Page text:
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July 15, 2014

Payne County Budget Board ponders social media policy

STILLWATER, Okla. — Payne County’s elected officials are considering a policy to govern social media use by their employees but aren’t sure what the policy can or should cover.

The process started at the request of District No. 2 Commissioner Chris Reding after a county employee posted complaints on his personal Facebook page that referred to Reding by his job title.

They were posted before the end of the work day although the employee has publicly maintained he posted them during his break and from a personal mobile device.

When Reding introduced the matter June 9, he said he was concerned about employees making statements that reflect poorly on the county or reduce public confidence.

Sheriff R.B. Hauf said he’s had to deal with his staff posting photos that could potentially influence criminal cases, so he’ll adopt a policy whether or not the rest of the county does.

County Clerk Glenna Craig suggested the county table the discussion and contact the Association of County Commissioners, its attorney and Assistant District Attorney Lowell Barto for guidance.

Several weeks later, Reding circulated three sample policies, including one obtained from ACCO that covered employee social media activity on work-provided and personal equipment, at work and during personal hours. ACCO’s attorney later said he only provided it as an example and the organization doesn’t recommend that policy because it’s too broad.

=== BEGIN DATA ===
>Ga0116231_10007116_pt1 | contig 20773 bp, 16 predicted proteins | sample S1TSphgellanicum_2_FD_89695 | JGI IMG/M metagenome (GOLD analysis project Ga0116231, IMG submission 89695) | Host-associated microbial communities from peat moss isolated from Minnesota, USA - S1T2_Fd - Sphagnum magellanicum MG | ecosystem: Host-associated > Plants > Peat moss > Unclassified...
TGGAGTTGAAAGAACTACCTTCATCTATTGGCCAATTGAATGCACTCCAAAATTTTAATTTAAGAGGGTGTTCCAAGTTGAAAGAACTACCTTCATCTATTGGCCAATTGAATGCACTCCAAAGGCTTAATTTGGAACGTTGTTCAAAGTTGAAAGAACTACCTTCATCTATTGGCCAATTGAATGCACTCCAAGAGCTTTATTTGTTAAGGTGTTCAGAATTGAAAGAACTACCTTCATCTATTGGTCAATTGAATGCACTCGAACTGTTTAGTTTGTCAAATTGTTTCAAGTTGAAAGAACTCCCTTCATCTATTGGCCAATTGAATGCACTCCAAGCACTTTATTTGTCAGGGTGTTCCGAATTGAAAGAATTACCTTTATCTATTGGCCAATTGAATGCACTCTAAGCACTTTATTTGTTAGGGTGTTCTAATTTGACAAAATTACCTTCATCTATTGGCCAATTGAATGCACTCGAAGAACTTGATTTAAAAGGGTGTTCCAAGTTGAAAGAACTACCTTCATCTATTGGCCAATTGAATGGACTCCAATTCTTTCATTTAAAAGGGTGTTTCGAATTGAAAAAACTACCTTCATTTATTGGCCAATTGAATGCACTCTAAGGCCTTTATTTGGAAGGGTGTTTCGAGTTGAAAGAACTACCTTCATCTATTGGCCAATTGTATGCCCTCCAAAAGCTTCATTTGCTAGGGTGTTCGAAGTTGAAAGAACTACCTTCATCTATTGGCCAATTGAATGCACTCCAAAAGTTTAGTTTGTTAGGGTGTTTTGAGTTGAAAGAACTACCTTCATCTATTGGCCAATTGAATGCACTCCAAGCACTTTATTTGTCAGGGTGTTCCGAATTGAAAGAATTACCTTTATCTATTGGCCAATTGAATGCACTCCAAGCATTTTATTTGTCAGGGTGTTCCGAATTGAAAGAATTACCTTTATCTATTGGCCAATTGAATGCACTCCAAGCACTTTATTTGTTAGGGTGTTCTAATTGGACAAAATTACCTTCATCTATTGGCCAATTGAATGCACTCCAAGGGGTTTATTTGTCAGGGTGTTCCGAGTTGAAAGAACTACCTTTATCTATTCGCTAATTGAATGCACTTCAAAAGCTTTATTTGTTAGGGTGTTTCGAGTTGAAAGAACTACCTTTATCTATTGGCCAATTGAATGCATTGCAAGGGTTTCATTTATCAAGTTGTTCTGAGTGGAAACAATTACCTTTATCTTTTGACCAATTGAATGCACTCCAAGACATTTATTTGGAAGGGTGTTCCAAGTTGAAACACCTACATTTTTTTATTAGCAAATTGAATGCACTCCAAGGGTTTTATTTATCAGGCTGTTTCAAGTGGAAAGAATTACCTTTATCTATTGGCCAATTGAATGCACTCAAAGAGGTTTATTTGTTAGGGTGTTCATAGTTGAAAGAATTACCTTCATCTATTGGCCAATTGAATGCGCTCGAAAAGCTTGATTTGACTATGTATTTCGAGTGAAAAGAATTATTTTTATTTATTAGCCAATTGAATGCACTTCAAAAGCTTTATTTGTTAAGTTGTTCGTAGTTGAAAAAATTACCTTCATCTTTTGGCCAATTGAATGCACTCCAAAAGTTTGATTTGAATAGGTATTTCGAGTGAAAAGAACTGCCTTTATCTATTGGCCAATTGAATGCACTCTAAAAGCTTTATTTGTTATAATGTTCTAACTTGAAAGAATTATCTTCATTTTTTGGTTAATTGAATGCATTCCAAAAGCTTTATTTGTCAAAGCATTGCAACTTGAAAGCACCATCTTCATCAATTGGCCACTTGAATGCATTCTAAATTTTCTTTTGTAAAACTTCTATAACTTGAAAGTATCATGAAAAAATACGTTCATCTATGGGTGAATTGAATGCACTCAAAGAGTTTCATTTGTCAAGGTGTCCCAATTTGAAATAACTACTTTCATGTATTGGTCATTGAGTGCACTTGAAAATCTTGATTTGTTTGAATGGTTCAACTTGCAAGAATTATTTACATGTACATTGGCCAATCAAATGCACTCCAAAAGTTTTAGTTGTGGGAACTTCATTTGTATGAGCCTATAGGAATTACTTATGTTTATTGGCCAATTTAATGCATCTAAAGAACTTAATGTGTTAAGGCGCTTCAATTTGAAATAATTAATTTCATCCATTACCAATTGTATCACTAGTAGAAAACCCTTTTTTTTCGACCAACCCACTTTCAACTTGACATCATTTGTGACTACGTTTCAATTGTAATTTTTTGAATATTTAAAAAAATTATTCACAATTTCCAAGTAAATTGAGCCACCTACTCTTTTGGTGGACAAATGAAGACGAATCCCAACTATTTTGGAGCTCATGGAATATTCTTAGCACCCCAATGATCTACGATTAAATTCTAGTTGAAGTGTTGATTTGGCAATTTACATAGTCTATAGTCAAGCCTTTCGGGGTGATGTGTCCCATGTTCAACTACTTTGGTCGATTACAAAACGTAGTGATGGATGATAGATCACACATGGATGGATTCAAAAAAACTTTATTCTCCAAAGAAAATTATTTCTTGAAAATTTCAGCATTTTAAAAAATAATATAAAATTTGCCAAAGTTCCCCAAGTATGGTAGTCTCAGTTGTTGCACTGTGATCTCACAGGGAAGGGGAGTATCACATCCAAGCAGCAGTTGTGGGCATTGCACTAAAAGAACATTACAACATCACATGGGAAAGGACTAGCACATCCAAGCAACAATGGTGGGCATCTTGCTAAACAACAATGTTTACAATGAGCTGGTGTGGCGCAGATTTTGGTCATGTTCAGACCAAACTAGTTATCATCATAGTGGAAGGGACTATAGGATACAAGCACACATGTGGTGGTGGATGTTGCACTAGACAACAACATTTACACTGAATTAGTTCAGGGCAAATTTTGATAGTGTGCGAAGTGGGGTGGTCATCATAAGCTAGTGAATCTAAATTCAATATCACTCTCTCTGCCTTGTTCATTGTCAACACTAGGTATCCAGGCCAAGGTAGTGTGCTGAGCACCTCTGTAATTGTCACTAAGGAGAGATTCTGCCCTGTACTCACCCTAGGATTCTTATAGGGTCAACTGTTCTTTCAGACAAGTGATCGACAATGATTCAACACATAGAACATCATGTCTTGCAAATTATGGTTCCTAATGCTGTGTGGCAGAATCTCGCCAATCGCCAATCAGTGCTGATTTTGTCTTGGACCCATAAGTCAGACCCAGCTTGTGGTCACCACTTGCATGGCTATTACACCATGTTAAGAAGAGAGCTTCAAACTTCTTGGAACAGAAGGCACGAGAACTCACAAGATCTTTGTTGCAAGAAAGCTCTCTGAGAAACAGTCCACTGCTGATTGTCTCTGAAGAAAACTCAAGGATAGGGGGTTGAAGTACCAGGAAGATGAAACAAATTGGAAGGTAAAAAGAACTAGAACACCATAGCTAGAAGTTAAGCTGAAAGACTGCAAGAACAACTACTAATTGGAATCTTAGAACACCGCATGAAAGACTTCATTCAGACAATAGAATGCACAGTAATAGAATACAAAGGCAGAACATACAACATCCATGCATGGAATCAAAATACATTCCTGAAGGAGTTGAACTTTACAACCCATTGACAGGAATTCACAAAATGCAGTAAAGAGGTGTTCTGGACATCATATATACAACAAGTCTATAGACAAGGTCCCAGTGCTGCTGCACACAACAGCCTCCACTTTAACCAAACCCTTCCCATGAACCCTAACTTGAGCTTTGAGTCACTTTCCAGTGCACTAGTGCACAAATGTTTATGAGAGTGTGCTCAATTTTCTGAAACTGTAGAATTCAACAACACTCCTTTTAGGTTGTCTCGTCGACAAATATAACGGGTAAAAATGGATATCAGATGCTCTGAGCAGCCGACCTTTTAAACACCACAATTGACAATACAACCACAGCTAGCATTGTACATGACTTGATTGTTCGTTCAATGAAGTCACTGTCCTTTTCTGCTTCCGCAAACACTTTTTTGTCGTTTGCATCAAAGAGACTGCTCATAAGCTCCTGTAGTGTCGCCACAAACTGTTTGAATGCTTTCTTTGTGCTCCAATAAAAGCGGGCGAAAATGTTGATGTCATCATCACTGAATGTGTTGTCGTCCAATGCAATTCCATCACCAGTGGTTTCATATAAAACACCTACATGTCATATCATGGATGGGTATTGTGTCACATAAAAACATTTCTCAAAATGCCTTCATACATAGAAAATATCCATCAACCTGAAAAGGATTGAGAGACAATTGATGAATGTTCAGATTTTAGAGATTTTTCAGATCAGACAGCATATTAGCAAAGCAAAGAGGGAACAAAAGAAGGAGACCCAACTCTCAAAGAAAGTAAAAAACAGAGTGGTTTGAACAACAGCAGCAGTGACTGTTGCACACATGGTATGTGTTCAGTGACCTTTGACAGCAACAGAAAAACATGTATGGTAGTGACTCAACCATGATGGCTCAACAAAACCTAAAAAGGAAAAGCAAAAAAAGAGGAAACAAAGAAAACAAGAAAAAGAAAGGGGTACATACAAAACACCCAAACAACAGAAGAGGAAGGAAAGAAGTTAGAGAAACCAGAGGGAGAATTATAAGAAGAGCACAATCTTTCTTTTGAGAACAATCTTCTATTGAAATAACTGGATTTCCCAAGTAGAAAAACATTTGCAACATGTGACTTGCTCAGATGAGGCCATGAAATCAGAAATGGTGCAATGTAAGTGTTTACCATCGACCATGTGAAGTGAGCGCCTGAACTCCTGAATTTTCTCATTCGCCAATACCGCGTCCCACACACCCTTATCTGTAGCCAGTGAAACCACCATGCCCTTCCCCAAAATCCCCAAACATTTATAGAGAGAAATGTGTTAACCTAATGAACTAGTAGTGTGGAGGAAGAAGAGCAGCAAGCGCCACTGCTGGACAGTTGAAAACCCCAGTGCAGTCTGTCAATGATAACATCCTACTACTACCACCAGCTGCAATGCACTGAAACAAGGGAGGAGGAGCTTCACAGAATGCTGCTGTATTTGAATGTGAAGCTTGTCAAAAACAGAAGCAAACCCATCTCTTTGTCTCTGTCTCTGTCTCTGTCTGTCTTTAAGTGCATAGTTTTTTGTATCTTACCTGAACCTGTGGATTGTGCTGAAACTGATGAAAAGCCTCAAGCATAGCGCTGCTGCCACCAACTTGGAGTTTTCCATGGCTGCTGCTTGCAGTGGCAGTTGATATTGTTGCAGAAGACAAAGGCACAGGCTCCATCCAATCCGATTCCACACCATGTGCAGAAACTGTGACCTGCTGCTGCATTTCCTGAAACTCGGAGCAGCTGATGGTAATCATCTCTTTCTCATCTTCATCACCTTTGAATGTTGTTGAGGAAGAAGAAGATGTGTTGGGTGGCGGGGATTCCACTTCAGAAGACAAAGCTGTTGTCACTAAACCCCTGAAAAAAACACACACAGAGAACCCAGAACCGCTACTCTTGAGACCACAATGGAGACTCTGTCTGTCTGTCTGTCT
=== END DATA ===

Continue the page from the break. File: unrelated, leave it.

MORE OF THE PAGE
At Monday’s County Budget Board meeting, a body consisting of all elected county officials, Reding attempted to explain his thinking.

He said he’d been an outspoken young person who expressed his opinions passionately while serving as a conservative columnist for the The Daily O’Collegian at Oklahoma State University.

He said he continued to do so after joining the Oklahoma National Guard until a general explained that his writings had greater reach than he realized and the potential to affect public opinion of the military and its Commander-in-Chief. His words caused an air of dissension.

Reding said he learned that you have the right to say what you want but you also have a responsibility to take into account the affect your words will have on opinions of your organization.

“I’m trying to control the brand, not squelch freedom,” he said.

A majority of the board voted to schedule a special meeting to draft a policy based on one adopted by the State of Oklahoma and another developed by the Society of Human Resources Management.

Craig cast the lone dissenting vote.

“These are constitutional rights we’re talking about,” she said. “We have a good idea what we want, but is what we want legal?”

After producing a draft policy the Budget Board will send the policy it develops to Barto for his review and opinion.

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